Melissa left the event feeling more at home in the ostomy community than ever before. She met many ostomates and was introduced to more products and tips that she hopes she will be able to share with all of you. Events such as the OstomyMyFamily conference gives people the ability to interact with other and open new doors, such as the UOAA Visitor certification. 


 (L) Ostomy 2-1-1 president Deb Fox and Melissa. (R) Melissa with UOAA president Susan Burns.

As she embarks on this new role, with her new friends at UOAA and Ostomy 2-1-1, Melissa hopes that you will all come along on that journey.    
Instagram @Noyoucantcerfoundation    
Email: Noyoucantcer.Melissa@aol   
Phone: (609) 464-4647

  1. No You Cant'cer (Ballad Version)

I'm Leaving on a Jet Plane 

My first flight after receiving an ostomy bag was an eye opening and trying experience. But through research, trial and error, and finding out what works for me, I now look forward to all my travels. In fact, as I’m writing this, I’m on a plane from New Jersey to Florida, the first stop on my journey to the Ostomy 2-1-1 OstoMyFamily 2018 conference in Oklahoma. 

In addition to my ostomy, I have an added condition of a hip replacement, so I always have to go through the specials scanner while also carrying my emotional support dog, Mari. So between the ostomy, the little dog, the new hip, and my carryon, purse, and medical supplies, going through the security checkpoints is never fast, but I have learned a few things along the way that I want to chat about. 

My first recommendation is to obtain a TSA Notification Card. This card is available HERE from the TSA website, free of charge. All you do is print it out, fill out your information, and maybe laminate it for extra durability. While this card won’t prevent any screening, but it’s a way around getting doctor’s notes or having to loudly discuss your ostomy in front of other travelers. It’s a way to discreetly announce your needs with the TSA agents. 

My second tip may be the most important one. Precut your extra wafers and then pack your scissors in your checked luggage to avoid any issues. You are legally allowed to carry your ostomy scissors in your carryon bag on domestic flights, as long as the cutting length does not exceed four inches. However, having to justify your medical need can be difficult and time-consuming. So if you have a special pair that you love, pack them up and check them to prevent any confiscation.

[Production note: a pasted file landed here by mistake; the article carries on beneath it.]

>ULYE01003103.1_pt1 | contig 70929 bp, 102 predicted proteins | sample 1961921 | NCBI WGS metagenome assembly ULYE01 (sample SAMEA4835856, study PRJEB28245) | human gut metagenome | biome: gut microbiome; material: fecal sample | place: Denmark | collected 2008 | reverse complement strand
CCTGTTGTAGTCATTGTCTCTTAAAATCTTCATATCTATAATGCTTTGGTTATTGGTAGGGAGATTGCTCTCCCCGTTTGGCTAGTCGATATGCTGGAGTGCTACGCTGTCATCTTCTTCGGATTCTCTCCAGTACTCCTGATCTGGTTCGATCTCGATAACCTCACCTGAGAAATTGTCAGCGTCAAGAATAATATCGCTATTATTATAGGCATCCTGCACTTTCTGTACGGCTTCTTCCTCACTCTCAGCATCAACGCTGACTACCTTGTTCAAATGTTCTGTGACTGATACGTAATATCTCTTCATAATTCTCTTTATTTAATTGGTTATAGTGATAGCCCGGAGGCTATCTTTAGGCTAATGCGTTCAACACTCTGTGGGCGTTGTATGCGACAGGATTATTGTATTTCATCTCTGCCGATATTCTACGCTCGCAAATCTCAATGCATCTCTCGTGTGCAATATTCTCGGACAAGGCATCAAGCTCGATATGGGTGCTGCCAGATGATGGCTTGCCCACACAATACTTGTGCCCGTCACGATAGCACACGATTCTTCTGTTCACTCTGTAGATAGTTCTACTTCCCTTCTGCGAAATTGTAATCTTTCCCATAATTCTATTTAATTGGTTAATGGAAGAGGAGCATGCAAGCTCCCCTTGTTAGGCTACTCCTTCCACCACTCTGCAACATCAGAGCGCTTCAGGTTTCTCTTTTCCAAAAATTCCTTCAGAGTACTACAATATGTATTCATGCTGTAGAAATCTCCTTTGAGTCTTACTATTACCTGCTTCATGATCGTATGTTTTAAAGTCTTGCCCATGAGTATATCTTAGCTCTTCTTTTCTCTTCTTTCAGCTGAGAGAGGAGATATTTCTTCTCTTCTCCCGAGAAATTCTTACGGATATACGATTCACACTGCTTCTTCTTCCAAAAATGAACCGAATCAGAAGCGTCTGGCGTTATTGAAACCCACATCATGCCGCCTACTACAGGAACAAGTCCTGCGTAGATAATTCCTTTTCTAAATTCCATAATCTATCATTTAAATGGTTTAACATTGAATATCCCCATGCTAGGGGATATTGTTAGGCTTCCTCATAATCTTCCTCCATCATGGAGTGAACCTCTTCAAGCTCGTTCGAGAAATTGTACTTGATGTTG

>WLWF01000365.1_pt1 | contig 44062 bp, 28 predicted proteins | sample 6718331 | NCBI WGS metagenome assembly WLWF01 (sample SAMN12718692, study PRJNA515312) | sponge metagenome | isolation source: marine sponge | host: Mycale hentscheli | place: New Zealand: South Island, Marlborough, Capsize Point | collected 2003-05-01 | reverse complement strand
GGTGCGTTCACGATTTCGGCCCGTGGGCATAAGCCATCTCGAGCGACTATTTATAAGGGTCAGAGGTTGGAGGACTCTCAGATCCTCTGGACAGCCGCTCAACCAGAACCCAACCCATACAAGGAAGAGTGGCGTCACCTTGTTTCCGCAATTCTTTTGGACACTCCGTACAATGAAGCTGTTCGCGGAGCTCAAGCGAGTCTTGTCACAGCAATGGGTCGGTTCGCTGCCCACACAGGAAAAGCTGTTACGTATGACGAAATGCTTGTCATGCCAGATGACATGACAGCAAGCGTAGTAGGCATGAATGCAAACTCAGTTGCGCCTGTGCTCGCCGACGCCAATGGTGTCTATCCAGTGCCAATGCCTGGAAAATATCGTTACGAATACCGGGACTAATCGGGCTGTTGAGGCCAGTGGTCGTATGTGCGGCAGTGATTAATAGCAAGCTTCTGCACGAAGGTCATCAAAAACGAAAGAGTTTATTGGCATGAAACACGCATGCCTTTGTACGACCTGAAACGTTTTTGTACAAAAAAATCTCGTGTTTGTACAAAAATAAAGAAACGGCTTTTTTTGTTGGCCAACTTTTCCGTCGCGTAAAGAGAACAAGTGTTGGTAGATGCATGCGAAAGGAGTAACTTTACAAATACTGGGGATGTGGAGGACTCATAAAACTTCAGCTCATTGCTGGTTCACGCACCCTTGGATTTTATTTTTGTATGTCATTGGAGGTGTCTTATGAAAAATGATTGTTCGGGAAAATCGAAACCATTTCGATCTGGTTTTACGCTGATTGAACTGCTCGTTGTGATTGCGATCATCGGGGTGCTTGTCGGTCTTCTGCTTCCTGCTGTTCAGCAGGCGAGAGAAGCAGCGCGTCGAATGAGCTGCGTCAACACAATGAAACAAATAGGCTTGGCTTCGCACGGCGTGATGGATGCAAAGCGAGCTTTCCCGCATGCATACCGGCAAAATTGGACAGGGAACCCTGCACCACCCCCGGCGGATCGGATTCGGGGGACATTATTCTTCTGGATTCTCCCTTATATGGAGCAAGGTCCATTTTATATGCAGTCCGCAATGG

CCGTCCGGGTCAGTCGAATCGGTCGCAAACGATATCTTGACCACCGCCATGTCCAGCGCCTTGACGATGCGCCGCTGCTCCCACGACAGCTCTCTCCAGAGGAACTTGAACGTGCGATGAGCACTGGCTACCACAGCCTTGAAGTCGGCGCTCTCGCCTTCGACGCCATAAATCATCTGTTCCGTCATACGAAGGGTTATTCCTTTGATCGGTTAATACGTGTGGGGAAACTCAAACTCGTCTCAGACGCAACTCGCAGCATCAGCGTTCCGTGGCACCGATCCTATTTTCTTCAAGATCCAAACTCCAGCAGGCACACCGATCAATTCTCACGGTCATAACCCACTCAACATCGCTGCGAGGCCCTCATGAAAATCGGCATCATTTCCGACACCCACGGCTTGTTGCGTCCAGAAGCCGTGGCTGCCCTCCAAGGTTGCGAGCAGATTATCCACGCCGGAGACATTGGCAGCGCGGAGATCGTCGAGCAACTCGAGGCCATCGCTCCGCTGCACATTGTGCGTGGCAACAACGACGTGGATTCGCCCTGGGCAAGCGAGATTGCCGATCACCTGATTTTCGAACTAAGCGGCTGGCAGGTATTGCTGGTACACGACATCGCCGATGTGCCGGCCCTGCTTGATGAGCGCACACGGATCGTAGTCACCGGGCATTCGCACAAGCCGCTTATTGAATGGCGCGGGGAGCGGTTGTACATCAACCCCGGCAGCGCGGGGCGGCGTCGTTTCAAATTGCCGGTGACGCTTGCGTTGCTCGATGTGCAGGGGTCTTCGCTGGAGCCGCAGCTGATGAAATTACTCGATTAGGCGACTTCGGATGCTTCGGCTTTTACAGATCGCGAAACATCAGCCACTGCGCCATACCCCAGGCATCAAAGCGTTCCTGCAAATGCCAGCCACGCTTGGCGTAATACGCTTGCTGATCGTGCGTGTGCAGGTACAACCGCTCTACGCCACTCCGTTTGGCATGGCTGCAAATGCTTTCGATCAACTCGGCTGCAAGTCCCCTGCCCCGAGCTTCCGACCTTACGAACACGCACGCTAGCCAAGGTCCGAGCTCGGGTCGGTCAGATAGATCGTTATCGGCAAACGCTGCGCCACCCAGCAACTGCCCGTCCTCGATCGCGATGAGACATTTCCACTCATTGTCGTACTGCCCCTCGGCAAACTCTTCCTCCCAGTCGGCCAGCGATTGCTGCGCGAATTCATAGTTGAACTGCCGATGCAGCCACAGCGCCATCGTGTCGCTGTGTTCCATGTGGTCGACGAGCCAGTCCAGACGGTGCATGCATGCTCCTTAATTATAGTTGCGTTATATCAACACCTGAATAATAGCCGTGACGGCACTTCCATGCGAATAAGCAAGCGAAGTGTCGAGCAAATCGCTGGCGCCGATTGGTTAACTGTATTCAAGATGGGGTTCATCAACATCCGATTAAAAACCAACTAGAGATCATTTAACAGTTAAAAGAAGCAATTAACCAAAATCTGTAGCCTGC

Once you go through the scanner, chances are that you’ll come out the other side, only to end up leaving your possessions on the conveyor belt and go to a private holding area. You will need to have to explain to the agent that you have an ostomy bag, and then you must rub your hands over your pants where your bag is hidden, and extend your hands. At this point, they will check your palms and fingers for explosive residue. 

It can feel invasive and degrading, but it is ultimately necessary in order for you to board the plane. Being informed and apprised of this process ahead of time is so important for your mental health. Being surprised of these extra steps isn’t advised. And if you do nothing at all, never ever run late to the airport because, depending upon how many TSA agents are available at the time, the process can take up half an hour to complete. 

(Mari-Melissa's Service Dog)

My third suggestion is to always visit the restroom prior to boarding and expel the contents of your bag. The seat belts can be very constrictive, and you never know how long you will need to stay seated, especially if there’s turbulence. 

My forth recommendation is to avoid carbonated beverages completely. This is because when the carbon from the drinks are combined with cabin pressure, it will result in more than usual air being dispersed in your bag and a leak is much more likely. A leak in the plane is the last thing you want.